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Cataract is a major health burden in many countries and a significant problem in India. While observational studies show lower cataract risk with increasing dietary or plasma vitamin C, randomised controlled trials of supplements have been negative. Genetic variants in vitamin C transporter proteins (SLC23A1), especially rs33972313, may provide evidence on a causal association of vitamin C with cataract. We used data from a randomly selected population-based study in people aged 60 years and above in north and south India. Of 7518 sampled, 5428 (72%) were interviewed for socioeconomic and lifestyle factors, attended hospital for lens imaging and blood collection and were subsequently genotyped for rs33972313 and rs6596473. Mixed or pure types of cataract were graded by the Lens Opacity Classification System III as nuclear (2404), cortical (494) or posterior subcapsular cataract (PSC) (1026); 1462 had no significant cataract and no history of cataract surgery and 775 had bilateral aphakia/pseudophakia. rs33972313 was associated with cortical (OR 2.16; 95% CI 1.34 to 3.49, p=0.002) and PSC (OR 1.68; 95% CI 1.06 to 2.65, p=0.03) but not with nuclear cataract. In analyses of pure cataracts, associations were found only between rs33972313 and pure cortical cataracts (OR 2.29; 95% CI 1.12 to 4.65, p=0.03) and with a standardised cortical opacity score. There was no association with rs6596473 and any cataract outcomes. Using an established genetic variant as a proxy for lifetime ascorbate concentrations, our results support a causal association of vitamin C with cataract. © Author(s) (or their employer(s)) 2019. Re-use permitted under CC BY. Published by BMJ.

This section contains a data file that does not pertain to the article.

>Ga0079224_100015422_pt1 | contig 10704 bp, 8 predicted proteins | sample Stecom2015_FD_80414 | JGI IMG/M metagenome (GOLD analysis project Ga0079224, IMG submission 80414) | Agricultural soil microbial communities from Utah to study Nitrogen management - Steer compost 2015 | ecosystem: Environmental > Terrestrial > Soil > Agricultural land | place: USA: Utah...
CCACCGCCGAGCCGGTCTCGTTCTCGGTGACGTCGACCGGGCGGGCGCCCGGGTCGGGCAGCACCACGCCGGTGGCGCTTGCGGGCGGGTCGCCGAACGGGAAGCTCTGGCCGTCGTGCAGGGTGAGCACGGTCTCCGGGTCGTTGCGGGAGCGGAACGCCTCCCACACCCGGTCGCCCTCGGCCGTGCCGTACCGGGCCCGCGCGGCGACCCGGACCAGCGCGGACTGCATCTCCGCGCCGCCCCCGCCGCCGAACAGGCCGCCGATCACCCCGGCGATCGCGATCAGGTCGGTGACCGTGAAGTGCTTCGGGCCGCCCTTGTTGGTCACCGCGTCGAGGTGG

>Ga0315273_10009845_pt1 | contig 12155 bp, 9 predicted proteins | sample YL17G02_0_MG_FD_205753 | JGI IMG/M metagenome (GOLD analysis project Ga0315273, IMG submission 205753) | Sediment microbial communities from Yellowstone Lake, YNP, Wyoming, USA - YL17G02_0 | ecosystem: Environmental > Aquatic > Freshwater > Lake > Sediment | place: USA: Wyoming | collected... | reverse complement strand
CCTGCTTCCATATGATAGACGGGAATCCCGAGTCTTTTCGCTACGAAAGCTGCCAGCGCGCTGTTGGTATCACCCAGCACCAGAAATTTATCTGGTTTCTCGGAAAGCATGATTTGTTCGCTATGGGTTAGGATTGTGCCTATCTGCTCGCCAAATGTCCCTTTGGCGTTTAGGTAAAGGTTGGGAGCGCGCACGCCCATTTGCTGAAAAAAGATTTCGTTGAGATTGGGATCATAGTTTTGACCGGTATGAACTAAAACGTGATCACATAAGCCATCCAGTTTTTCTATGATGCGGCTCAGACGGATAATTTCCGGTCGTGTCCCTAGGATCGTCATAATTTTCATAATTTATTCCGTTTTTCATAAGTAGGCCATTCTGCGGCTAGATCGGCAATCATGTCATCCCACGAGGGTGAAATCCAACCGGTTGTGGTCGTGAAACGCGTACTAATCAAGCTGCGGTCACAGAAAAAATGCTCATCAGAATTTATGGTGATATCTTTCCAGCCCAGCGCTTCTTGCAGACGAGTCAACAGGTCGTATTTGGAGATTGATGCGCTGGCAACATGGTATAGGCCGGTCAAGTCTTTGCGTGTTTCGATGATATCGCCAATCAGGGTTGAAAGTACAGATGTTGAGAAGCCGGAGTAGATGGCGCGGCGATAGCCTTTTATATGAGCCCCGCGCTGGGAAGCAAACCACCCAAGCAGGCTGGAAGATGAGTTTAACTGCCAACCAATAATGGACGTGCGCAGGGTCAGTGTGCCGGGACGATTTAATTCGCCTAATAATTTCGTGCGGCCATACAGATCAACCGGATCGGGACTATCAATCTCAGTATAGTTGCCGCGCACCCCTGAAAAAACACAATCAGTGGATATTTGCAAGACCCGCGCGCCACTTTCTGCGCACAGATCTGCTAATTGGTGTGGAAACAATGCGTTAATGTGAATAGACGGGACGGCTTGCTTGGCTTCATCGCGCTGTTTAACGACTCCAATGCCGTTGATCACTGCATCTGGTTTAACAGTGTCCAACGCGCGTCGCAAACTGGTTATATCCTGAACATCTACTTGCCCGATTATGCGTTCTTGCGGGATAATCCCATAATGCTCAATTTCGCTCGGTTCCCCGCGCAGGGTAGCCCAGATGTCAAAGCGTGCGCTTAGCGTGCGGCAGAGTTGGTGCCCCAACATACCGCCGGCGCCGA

Citation

Ravilla D Ravindran, Periasamy Sundaresan, Tiruvengada Krishnan, Praveen Vashist, Giovanni Maraini, Vijayan Saravanan, Usha Chakravarthy, Liam Smeeth, Dorothea Nitsch, Ian S Young, Astrid E Fletcher. Genetic variants in a sodium-dependent vitamin C transporter gene and age-related cataract. The British journal of ophthalmology. 2019 Sep;103(9):1223-1227

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PMID: 30442817

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